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George Chesnut, a spy who was Renaissance man, dies at 89
The Washington Post
WASHINGTON — George Leoni Chesnut, a spy by day and a translator of biblical Greek by night, died Friday of pneumonia at Virginia Hospital Center in suburban Arlington County, Va. He was 89.
A translator of more than 50 languages, ancient and modern, he used his linguistic skills at the National Security Agency (NSA) for more than 30 years as a civilian director of its analytic section. He also taught Spanish part time at George Washington University.
After work, on weekends and in retirement, Mr. Chesnut translated children's poetry from Chinese to Spanish and English; compiled Serbian and Afghan Pashto dictionaries; translated a French movie script into English and biblical texts into Dinka, the language of southern Sudan. He considered his work with biblical Greek to be a divine calling and conducted seminars on the ancient language for area churches.
A man who believed in keeping his mind engaged, he calculated license-plate prime numbers while in line at the Department of Motor Vehicles and allowed others to go ahead of him until the prime-number plate he desired came up.
He also was an accomplished pianist. Although he never discussed his NSA work, family members could often determine how things were going in Czechoslovakia or other world hot spots by how many Bach sonatas Mr. Chesnut played when he came home at night. A three-sonata night meant a crisis somewhere.
Mr. Chesnut was born in Waco, Texas, and grew up in Dallas. He enrolled at the University of Texas, Austin, at 15 and earned bachelor's and master's degrees in Spanish and German in four years.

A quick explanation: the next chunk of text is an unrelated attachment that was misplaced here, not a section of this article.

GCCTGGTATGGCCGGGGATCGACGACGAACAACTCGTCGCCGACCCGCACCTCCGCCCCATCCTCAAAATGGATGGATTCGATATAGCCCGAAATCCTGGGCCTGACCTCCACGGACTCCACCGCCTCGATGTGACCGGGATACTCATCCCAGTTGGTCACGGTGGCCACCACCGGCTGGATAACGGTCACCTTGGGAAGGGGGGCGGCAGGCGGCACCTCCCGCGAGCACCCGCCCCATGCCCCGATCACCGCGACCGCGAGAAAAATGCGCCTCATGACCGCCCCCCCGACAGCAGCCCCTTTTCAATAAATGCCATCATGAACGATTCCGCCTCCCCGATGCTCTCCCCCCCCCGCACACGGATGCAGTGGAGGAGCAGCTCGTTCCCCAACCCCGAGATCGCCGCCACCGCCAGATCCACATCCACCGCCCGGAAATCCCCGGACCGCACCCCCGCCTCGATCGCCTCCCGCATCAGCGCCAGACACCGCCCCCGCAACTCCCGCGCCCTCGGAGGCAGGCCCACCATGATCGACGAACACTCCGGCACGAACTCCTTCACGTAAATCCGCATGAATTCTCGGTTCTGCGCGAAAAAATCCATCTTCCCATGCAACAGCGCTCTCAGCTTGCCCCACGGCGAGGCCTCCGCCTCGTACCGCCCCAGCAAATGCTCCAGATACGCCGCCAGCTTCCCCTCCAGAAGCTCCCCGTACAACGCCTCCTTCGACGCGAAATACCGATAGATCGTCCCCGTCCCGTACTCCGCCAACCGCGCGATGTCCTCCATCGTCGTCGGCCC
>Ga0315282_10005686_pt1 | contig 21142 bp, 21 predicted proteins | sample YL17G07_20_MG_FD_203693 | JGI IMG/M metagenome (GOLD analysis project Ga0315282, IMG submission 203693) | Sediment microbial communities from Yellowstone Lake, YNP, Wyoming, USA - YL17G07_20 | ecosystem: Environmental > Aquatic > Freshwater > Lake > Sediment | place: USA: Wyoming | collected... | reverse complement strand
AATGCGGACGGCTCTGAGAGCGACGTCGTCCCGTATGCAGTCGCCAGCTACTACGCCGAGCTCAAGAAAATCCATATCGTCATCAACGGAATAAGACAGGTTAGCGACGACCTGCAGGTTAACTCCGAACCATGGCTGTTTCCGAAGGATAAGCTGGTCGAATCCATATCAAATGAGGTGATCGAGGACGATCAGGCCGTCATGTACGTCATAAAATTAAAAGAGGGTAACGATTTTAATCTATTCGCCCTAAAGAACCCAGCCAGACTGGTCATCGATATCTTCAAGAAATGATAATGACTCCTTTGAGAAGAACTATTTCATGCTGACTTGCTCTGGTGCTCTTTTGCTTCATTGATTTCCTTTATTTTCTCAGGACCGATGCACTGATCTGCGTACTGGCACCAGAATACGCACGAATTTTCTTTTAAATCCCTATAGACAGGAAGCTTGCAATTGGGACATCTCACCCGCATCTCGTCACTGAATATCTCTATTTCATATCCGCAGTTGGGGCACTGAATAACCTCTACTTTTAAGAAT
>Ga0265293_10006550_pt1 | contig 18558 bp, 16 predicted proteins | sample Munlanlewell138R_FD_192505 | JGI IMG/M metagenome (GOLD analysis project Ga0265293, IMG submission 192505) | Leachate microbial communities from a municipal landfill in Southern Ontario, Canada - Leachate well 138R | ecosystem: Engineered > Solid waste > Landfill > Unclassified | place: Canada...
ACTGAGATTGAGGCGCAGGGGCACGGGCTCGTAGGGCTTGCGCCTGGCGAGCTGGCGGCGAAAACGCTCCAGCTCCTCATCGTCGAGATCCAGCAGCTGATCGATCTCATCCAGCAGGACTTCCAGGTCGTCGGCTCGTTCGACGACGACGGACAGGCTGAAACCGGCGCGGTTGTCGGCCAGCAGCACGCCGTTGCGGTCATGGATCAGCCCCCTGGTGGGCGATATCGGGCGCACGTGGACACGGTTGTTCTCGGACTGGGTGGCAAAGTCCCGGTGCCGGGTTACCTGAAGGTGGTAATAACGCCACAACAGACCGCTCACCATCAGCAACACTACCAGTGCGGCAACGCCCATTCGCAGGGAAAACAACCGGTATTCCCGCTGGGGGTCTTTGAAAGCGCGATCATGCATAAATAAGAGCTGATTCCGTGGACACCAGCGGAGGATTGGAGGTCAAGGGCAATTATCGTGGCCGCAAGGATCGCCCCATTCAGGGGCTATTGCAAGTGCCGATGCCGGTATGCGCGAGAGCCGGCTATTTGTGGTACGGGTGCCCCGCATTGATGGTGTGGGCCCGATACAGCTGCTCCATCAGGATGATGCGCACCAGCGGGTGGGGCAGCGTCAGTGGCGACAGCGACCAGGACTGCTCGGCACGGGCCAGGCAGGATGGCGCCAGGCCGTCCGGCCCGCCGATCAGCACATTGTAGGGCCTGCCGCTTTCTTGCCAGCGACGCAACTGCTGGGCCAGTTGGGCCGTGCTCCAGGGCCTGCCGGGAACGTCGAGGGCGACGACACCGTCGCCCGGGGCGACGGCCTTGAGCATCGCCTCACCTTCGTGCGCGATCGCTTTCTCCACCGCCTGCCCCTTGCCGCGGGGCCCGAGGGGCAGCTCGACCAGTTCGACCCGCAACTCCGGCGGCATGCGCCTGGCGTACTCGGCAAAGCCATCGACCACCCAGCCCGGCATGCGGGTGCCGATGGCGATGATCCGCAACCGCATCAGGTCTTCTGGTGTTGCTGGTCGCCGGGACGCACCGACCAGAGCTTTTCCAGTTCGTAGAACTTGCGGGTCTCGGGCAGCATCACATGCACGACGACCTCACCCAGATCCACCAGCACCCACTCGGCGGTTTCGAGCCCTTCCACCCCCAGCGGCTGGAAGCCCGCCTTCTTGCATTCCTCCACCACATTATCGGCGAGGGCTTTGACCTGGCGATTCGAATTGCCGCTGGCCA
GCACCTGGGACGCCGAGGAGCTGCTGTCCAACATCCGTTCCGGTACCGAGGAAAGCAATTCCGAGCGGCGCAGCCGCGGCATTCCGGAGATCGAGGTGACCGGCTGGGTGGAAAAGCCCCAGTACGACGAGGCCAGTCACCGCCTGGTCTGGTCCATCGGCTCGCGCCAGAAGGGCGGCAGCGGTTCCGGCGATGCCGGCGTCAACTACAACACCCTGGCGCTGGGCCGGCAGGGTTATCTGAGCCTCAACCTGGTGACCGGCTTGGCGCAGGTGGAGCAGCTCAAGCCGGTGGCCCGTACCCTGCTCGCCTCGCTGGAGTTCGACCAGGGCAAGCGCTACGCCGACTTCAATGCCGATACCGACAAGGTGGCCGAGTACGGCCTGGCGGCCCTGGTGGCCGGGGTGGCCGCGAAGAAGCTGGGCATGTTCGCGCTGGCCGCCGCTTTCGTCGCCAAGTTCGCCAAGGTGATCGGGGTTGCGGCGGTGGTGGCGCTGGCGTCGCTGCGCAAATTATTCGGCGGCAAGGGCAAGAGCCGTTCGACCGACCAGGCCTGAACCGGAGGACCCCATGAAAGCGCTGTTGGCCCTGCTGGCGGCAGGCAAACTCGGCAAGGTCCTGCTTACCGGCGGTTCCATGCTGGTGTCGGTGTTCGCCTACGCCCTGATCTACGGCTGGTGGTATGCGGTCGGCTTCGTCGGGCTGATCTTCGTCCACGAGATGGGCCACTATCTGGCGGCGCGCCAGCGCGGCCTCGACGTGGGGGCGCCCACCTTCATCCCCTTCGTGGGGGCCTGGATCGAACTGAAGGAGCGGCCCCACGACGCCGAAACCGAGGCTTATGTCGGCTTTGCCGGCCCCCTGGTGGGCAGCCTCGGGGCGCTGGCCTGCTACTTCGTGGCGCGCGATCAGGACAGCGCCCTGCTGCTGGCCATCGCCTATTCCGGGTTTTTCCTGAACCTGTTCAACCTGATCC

He also studied linguistics at the University of Chicago and was working on his doctorate at the University of Michigan when pending war prompted him to take a position with the Foreign Broadcast Information Service. His job was to monitor German radio transmissions to South America in Spanish and Portuguese. (He was conversant in all the Romance languages and Russian.)
During World War II, Mr. Chesnut served as an officer in Naval Intelligence. Joining the NSA after his discharge, he was recalled to active duty during the Korean War, serving on Okinawa and Taiwan and in Washington. He returned to the NSA after the war and worked for the agency until his retirement in 1979.
Mr. Chesnut, a devoted environmentalist, belonged to St. Mary's Episcopal Church primarily because of its commitment to environmental concerns, and served on the Environmental Stewardship Committee of the Episcopal Diocese of Northern Virginia.
Survivors include his wife of 55 years, Louise Woolfolk Chesnut, of Arlington; two children, Anne Giddings Chesnut, of Charlottesville, Va., and John Winston Chesnut, of Los Osos, Calif.; and two grandsons.
Copyright © 2007 The Seattle Times Company